Give up Texting for Lent? Is that Possible? Practical?

07 March 2009 Internet, IT & e-Discovery Blog Blog
Author(s): Peter Vogel

A report that Roman Catholic bishops in Italy are urging Italian Catholics to give up texting for lent sends a very interesting message. This suggestion is more than a no-meat Fridays, to stop communicating with texts for 5 weeks. However there’s more at play than it seems. Most Millennials communicate by text rather than phone or email, so one might wonder if this message was directed at trying to get Millennials more involved with their religion.

Political & Social Issue

All cell phone and many other chips rely on Coltan, short for columbite tantalite, and 80% comes from the Democratic Republic of Congo. So the political side of the no texting for lent is to highlight the years of conflict in the Congo where apparently farmers and children have been enslaved to dig for Coltan and the monies have been used against the citizens.  As well many of the wildlife preserves are being destroyed. There is even a “No blood on my cell phone” campaign as part of a requested embargo against the use of Coltan.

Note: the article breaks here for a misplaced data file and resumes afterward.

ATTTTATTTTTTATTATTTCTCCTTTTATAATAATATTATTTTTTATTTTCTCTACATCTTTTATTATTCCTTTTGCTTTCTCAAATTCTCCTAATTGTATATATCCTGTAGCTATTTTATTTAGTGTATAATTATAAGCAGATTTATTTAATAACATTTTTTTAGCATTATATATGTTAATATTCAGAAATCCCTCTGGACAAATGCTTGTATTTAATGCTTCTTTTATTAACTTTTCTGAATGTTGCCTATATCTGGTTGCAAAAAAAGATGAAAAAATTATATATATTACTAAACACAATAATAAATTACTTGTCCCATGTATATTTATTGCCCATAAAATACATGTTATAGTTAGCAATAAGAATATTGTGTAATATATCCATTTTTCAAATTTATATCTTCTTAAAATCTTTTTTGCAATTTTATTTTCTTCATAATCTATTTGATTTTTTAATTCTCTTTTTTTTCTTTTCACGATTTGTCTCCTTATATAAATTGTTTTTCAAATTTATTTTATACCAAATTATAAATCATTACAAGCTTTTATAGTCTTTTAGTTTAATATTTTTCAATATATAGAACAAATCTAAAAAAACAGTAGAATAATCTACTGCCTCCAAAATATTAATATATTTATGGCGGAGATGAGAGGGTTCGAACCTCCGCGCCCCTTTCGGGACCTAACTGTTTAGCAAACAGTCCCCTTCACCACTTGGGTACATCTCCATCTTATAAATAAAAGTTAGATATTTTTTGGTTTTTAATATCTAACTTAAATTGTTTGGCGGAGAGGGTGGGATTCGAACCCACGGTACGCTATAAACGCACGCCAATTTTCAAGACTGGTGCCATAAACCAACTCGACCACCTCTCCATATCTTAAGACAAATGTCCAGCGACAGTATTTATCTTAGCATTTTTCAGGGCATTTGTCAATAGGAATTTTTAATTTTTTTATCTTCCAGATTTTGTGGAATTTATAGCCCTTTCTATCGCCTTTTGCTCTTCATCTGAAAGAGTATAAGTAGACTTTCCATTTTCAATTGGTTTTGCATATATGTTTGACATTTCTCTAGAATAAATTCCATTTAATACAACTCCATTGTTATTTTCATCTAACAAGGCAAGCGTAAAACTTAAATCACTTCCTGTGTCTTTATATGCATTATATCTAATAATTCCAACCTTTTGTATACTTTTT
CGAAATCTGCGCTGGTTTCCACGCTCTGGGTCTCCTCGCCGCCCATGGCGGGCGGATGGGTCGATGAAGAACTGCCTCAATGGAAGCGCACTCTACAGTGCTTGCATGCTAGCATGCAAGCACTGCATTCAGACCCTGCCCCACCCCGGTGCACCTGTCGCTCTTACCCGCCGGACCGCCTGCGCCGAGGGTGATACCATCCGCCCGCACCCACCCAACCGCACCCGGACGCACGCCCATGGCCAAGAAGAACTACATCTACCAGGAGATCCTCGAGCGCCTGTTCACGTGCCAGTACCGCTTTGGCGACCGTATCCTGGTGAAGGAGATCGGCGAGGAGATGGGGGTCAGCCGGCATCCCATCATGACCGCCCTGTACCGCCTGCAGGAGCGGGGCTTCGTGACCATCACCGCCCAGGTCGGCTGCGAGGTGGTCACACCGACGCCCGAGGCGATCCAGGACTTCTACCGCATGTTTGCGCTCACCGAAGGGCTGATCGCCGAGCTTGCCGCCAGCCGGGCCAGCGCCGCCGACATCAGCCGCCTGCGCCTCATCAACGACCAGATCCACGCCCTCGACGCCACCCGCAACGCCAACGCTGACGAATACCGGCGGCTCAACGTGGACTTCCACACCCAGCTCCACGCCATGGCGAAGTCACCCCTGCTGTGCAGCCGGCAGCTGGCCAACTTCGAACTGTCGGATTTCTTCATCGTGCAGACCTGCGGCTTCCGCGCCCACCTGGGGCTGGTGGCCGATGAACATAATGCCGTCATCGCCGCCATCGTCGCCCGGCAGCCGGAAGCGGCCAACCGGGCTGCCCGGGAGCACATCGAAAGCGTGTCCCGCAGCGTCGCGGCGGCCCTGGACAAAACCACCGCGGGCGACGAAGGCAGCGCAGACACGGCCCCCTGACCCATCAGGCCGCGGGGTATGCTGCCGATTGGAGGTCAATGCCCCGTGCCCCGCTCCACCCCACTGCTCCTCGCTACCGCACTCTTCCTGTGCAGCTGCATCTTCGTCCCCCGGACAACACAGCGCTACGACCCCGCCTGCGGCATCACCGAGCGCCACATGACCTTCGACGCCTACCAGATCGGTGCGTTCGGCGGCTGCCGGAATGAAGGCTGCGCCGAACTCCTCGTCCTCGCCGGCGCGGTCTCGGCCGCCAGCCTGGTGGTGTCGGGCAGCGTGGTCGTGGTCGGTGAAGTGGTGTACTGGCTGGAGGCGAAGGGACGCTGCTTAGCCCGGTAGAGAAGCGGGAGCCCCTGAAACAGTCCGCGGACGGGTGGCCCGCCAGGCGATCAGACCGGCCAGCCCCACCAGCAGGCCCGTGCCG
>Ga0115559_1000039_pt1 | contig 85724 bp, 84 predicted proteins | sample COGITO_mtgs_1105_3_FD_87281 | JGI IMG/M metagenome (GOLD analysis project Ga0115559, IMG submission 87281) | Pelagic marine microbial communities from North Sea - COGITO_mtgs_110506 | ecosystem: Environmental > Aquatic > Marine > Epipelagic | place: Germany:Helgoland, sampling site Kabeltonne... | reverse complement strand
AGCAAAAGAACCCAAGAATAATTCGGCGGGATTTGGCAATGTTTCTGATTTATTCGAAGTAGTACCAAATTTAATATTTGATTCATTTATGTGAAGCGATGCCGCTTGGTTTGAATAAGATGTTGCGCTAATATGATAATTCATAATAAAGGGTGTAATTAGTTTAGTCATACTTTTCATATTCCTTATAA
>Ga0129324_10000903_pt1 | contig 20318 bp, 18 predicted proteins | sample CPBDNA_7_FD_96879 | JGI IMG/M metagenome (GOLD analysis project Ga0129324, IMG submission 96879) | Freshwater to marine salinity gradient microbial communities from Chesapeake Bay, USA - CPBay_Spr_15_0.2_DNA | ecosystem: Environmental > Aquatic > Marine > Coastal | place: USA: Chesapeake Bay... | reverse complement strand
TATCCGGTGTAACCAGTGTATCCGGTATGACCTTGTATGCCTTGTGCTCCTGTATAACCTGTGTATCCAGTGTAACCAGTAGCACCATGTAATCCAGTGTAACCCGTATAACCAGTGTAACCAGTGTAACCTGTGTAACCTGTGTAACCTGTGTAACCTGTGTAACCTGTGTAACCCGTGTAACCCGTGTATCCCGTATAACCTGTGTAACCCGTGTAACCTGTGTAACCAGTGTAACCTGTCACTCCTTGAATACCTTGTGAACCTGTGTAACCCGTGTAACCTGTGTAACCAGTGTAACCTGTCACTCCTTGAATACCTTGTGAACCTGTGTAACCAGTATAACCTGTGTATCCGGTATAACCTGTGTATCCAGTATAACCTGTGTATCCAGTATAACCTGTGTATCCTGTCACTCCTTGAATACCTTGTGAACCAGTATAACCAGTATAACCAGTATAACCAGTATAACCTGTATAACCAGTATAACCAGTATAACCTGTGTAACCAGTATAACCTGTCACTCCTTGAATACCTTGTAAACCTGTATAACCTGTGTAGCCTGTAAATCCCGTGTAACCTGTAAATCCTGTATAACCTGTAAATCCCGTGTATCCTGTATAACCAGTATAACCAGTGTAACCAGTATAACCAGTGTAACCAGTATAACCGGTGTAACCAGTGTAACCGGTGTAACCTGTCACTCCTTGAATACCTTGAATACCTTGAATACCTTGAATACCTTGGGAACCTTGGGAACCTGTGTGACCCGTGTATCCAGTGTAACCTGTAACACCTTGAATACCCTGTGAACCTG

Web 2.0 Issue

Without question the Web 2.0 world has changed the way in which we communicate, and hundreds of millions of individuals regularly spend time texting, sending emails, and posting information on FaceBook, MySpace, LinkedIn, and/or Twitter. So giving up texting for lent does not seem like a very pragmatic proposal since such a proposal is not much different than giving up talking to for lent. Actually FaceBook just announced that it was expanding the amount of information about each friend and instead of a 5,000 friend limit, there will be no limit. So clearly Web 2.0 will only expand and giving up any Web 2.0 for lent seems impractical.

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